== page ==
Deep Dive on CSR in China (Part I). GRI reporting, social innovation, and the Forbidden City

Beijing1.jpgThis week I’m in China, visiting with members of our China CSR team. One of the things that I have always felt that has differentiated Intel’s CSR program has been the depth of CSR knowledge that we have across the teams in the different countries where we operate around the world. While we drive global strategies, programs and themes across our global operations, our teams also work closely with local stakeholders to identify opportunities to tailor our programs to meet local needs.

Thumbnail image for Beijing7.jpgMonday and Tuesday, I spent time with our CSR team discussing global and local CSR strategic priorities for 2011 – including reviewing their initiatives around education transformation and partnerships (we’ve helped to train over 1.6 million teachers in China so far through the Intel Teach program), social innovation (we are working to help non-profit organizations in China develop and grow by leveraging technology), and environmental responsibility (driving product energy efficiency and operational performance). I also had the chance to meet with a number of academics from Beijing Normal University who our CSR China team has been partnering with in recent months, to learn about their work around social innovation and building a more vibrant social sector in China. The Intel China team is working on a number of initiatives around the concept of social innovation, and specifically helping with non-profit organization capacity building, partnering with other technology companies, NGOs, and local thoughtleaders to sponsor awards for innovations in non-profit management and develop case studies on effective technology applications that can lead to greater social impact.

One of the opportunities that our Intel China team identified last year was to help promote the value of CSR reporting among other companies in the country, both other MNCs and state-owned enterprises. As we’ve discussed in a number of recent blog posts, we work each year to localize the executive summary of our annual CSR report for stakeholders at our different regions and sites – from Israel to India. In China, the team has worked to create a local Global Reporting Initiative G3-based report covering our operations in China.

Beijing2.jpgYesterday, I participated in a briefing event at Intel’s Beijing office on the launch of our localized China Corporate Responsibility Report which is entitled “From Technology Innovation to Social Innovation.” During the event, Jun Ge (who heads up Corporate Affairs for Intel China) provided an overview of the report and Intel’s CSR strategic priorities in China in the areas of education, environment and social impact/community. Also presenting were two stakeholders who have benefitted from Intel’s program. The founder of a nonprofit organization which was a recipient of an award through the new ICT Innovation Awards that Intel China is sponsoring and a business owner who participated in Intel training and development programs for small and medium sized businesses. I was on hand to answer questions about Intel’s overall approach to reporting and CSR, and the team fielded questions about particular aspects of the China report.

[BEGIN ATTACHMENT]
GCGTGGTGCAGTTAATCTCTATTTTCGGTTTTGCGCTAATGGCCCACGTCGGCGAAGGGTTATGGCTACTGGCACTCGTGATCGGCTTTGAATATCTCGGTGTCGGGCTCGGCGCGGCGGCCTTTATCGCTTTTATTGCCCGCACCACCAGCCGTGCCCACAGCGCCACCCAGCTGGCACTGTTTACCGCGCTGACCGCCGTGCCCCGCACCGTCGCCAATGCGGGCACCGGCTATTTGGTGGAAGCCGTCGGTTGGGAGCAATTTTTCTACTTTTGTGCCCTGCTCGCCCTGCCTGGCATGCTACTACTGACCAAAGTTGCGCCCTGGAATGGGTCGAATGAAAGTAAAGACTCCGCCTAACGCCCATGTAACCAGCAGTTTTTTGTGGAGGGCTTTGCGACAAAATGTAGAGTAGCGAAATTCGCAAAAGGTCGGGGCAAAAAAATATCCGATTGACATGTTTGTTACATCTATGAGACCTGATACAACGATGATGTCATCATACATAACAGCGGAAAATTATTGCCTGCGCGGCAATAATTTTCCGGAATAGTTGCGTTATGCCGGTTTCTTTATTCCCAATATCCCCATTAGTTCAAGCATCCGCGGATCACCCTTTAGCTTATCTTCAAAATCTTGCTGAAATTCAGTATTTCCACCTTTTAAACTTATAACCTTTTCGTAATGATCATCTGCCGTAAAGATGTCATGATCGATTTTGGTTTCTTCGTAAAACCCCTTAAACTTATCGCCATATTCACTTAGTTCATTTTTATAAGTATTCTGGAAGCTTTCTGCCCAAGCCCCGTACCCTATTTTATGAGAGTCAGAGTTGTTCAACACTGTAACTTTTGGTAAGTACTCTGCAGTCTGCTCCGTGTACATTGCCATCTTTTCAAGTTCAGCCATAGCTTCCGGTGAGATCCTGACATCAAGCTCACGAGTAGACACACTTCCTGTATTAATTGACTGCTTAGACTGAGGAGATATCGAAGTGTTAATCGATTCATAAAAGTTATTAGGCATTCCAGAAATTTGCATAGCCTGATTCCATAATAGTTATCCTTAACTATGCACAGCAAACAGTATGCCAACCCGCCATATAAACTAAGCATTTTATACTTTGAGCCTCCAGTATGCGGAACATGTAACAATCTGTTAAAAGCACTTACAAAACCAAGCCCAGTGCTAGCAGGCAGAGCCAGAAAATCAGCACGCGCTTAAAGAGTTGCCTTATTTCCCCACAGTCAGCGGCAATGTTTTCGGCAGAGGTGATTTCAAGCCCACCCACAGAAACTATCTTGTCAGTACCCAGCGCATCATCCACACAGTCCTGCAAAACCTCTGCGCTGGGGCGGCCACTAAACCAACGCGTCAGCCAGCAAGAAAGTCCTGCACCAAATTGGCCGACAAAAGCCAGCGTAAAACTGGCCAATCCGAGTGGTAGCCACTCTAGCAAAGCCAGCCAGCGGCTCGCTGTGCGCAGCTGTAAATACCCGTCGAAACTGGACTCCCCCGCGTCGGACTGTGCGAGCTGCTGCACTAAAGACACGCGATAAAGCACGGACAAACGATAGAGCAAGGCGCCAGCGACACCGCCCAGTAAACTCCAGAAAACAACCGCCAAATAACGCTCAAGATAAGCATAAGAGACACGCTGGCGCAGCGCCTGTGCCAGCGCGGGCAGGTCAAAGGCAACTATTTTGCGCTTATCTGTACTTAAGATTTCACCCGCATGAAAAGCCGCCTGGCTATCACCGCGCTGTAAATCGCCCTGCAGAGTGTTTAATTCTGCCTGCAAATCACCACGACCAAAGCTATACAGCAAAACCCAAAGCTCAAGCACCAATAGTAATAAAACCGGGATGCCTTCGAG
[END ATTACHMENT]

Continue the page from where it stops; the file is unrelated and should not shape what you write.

Beijing4.jpgIn the past few years, CSR reporting has been gaining more attention and adoption within China (and in fact, we were able to catch up with the GRI representative in China as well to learn about trends in reporting adoption within the country). Within three years, all state-owned enterprises will be required by the government to publish a social responsibility report. As C.Y. Yeung, our China CSR Director commented, “During the past 30 years, China’s development has been focused on economic growth, but in the coming decades, the focus will be on inclusive growth, social innovation, and environmental sustainability. The private sector has a key role to play. For Intel, we want to use technology and the talent of our employees to contribute to economic, social and green growth and communicate our progress through our reporting.” (Stay tuned for a more in-depth look at the China report from the team in an upcoming post.)

Beijing3.jpgOf course, even though it’s a work trip, it would have been a crime to come all the way to Beijing and not see the outside of an Intel office (which frankly, looks pretty much the same everywhere you go.) So, my colleague David was very kind enough to take me for a tour of the Forbidden City which lived up to all of the expectations in every tour book and recommendation. Next up is a day visiting Chengdu and the surrounding area – both a visit to the Intel facility there as well as a visit to the area devastated by the 2008 earthquake, including a trip to see one of the 200 e-classrooms our local team has coordinated as part of their i-World project. And somewhere in tomorrow’s schedule, I’ve been promised a quick stop on the way back to the Intel site to visit with some pandas at a local preserve. Stay tuned for Part II from Chengdu.

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